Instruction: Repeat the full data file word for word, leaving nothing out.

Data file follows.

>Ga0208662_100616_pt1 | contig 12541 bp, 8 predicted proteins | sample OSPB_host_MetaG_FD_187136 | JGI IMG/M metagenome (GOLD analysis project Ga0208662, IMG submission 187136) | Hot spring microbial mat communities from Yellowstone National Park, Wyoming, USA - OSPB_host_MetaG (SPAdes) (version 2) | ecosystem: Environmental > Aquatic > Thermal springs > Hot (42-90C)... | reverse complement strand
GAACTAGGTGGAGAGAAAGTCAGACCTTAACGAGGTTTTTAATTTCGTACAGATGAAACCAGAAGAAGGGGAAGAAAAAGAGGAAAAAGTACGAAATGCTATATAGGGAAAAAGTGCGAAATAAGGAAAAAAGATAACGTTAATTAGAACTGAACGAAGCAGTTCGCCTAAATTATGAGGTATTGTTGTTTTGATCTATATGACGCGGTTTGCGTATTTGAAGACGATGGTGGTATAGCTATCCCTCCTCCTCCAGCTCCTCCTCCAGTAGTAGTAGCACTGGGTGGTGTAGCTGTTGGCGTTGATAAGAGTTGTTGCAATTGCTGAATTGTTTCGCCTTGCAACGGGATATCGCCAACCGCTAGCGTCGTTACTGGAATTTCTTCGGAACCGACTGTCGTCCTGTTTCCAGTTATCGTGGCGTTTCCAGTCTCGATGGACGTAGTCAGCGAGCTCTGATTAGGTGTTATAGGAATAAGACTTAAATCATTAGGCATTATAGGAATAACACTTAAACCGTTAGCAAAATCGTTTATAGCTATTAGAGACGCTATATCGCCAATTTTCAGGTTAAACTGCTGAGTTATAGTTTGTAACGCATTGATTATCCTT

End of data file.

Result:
>Ga0208662_100616_pt1 | contig 12541 bp, 8 predicted proteins | sample OSPB_host_MetaG_FD_187136 | JGI IMG/M metagenome (GOLD analysis project Ga0208662, IMG submission 187136) | Hot spring microbial mat communities from Yellowstone National Park, Wyoming, USA - OSPB_host_MetaG (SPAdes) (version 2) | ecosystem: Environmental > Aquatic > Thermal springs > Hot (42-90C)... | reverse complement strand
GAACTAGGTGGAGAGAAAGTCAGACCTTAACGAGGTTTTTAATTTCGTACAGATGAAACCAGAAGAAGGGGAAGAAAAAGAGGAAAAAGTACGAAATGCTATATAGGGAAAAAGTGCGAAATAAGGAAAAAAGATAACGTTAATTAGAACTGAACGAAGCAGTTCGCCTAAATTATGAGGTATTGTTGTTTTGATCTATATGACGCGGTTTGCGTATTTGAAGACGATGGTGGTATAGCTATCCCTCCTCCTCCAGCTCCTCCTCCAGTAGTAGTAGCACTGGGTGGTGTAGCTGTTGGCGTTGATAAGAGTTGTTGCAATTGCTGAATTGTTTCGCCTTGCAACGGGATATCGCCAACCGCTAGCGTCGTTACTGGAATTTCTTCGGAACCGACTGTCGTCCTGTTTCCAGTTATCGTGGCGTTTCCAGTCTCGATGGACGTAGTCAGCGAGCTCTGATTAGGTGTTATAGGAATAAGACTTAAATCATTAGGCATTATAGGAATAACACTTAAACCGTTAGCAAAATCGTTTATAGCTATTAGAGACGCTATATCGCCAATTTTCAGGTTAAACTGCTGAGTTATAGTTTGTAACGCATTGATTATCCTT